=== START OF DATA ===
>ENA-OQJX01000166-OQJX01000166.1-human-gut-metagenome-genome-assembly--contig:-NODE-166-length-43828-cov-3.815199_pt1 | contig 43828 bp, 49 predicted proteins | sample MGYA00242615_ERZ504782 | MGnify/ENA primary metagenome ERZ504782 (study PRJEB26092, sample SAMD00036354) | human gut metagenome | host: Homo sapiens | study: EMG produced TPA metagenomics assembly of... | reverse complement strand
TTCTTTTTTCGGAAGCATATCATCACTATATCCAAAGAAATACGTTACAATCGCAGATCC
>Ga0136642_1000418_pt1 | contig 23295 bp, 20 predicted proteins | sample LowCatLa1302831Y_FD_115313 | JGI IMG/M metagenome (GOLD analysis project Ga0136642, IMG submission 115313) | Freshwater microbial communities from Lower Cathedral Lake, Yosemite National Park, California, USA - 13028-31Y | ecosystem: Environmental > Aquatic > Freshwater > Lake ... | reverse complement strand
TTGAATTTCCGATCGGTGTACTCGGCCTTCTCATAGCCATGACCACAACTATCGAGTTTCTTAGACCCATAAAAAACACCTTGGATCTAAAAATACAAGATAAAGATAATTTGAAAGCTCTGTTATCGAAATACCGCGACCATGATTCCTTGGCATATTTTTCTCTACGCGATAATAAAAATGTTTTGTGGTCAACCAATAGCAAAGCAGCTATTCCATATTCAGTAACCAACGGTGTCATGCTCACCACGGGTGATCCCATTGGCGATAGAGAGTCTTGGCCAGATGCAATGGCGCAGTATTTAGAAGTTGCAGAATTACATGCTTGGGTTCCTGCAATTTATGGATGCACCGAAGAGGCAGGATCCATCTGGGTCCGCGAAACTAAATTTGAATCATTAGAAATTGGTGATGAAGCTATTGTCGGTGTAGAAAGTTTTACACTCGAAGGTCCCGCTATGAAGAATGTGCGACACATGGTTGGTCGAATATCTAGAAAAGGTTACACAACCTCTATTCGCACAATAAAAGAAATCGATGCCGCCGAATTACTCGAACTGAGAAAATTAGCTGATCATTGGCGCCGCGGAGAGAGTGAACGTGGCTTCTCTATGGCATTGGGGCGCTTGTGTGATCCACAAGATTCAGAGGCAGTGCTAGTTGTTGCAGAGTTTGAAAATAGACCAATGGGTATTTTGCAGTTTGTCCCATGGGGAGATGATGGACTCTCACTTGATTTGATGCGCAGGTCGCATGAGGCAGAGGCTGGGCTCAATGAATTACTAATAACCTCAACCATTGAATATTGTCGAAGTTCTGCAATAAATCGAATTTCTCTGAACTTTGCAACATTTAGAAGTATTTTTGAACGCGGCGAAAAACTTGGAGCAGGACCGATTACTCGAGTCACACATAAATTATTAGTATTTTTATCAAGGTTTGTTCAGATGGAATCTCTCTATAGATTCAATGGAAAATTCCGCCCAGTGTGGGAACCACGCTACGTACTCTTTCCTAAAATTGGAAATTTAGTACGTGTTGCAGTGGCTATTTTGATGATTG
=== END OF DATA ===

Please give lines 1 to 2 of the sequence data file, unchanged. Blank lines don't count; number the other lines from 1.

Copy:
>ENA-OQJX01000166-OQJX01000166.1-human-gut-metagenome-genome-assembly--contig:-NODE-166-length-43828-cov-3.815199_pt1 | contig 43828 bp, 49 predicted proteins | sample MGYA00242615_ERZ504782 | MGnify/ENA primary metagenome ERZ504782 (study PRJEB26092, sample SAMD00036354) | human gut metagenome | host: Homo sapiens | study: EMG produced TPA metagenomics assembly of... | reverse complement strand
TTCTTTTTTCGGAAGCATATCATCACTATATCCAAAGAAATACGTTACAATCGCAGATCC